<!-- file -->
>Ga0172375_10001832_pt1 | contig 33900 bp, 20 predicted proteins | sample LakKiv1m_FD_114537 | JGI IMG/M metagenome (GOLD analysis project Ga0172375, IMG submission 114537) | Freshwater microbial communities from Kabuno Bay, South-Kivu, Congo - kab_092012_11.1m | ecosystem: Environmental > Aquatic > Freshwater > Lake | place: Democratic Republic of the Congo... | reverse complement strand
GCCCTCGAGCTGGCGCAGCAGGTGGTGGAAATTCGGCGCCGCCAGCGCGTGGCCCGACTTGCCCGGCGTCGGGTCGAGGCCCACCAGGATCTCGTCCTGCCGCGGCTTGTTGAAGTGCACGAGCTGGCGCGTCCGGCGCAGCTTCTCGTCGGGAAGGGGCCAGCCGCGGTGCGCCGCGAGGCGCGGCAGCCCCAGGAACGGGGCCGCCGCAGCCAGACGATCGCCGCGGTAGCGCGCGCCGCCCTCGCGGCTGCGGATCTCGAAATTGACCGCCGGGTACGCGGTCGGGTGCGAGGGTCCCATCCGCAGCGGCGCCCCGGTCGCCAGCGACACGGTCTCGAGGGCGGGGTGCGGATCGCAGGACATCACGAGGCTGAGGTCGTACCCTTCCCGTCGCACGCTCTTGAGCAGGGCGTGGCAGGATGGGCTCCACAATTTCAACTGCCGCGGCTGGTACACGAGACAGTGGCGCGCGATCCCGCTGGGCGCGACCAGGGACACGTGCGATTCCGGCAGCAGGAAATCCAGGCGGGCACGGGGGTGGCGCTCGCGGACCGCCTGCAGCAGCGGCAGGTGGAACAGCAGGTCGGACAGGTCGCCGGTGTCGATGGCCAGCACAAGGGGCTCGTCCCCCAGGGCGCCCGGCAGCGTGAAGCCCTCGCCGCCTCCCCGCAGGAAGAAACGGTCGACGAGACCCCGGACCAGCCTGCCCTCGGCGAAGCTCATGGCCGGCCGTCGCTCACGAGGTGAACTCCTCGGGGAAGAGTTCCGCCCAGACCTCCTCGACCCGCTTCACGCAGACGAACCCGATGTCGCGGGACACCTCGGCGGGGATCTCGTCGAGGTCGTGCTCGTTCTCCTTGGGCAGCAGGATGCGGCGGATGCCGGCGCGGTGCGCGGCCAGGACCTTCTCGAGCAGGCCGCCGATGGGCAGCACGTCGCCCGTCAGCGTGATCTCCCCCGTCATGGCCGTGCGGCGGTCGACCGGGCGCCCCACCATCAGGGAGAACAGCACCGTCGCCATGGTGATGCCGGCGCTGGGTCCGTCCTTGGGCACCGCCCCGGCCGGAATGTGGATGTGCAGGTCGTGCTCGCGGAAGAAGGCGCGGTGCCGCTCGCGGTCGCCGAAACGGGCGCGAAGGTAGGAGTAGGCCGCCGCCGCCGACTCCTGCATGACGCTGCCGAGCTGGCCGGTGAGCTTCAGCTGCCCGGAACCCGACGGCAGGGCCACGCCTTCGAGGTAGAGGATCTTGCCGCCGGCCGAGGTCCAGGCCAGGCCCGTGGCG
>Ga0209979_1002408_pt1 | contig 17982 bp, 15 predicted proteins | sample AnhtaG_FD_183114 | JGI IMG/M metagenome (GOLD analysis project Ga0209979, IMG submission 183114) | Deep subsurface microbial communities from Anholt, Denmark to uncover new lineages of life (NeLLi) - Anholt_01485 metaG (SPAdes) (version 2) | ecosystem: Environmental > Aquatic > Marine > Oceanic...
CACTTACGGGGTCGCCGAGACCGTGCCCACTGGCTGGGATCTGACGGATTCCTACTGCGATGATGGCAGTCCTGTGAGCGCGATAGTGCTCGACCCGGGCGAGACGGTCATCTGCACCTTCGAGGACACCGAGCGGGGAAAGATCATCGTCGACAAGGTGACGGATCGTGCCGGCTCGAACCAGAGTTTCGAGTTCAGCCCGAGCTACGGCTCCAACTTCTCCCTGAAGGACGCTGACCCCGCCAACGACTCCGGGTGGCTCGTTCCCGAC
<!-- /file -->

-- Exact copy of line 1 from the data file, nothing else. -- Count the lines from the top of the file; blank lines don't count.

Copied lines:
>Ga0172375_10001832_pt1 | contig 33900 bp, 20 predicted proteins | sample LakKiv1m_FD_114537 | JGI IMG/M metagenome (GOLD analysis project Ga0172375, IMG submission 114537) | Freshwater microbial communities from Kabuno Bay, South-Kivu, Congo - kab_092012_11.1m | ecosystem: Environmental > Aquatic > Freshwater > Lake | place: Democratic Republic of the Congo... | reverse complement strand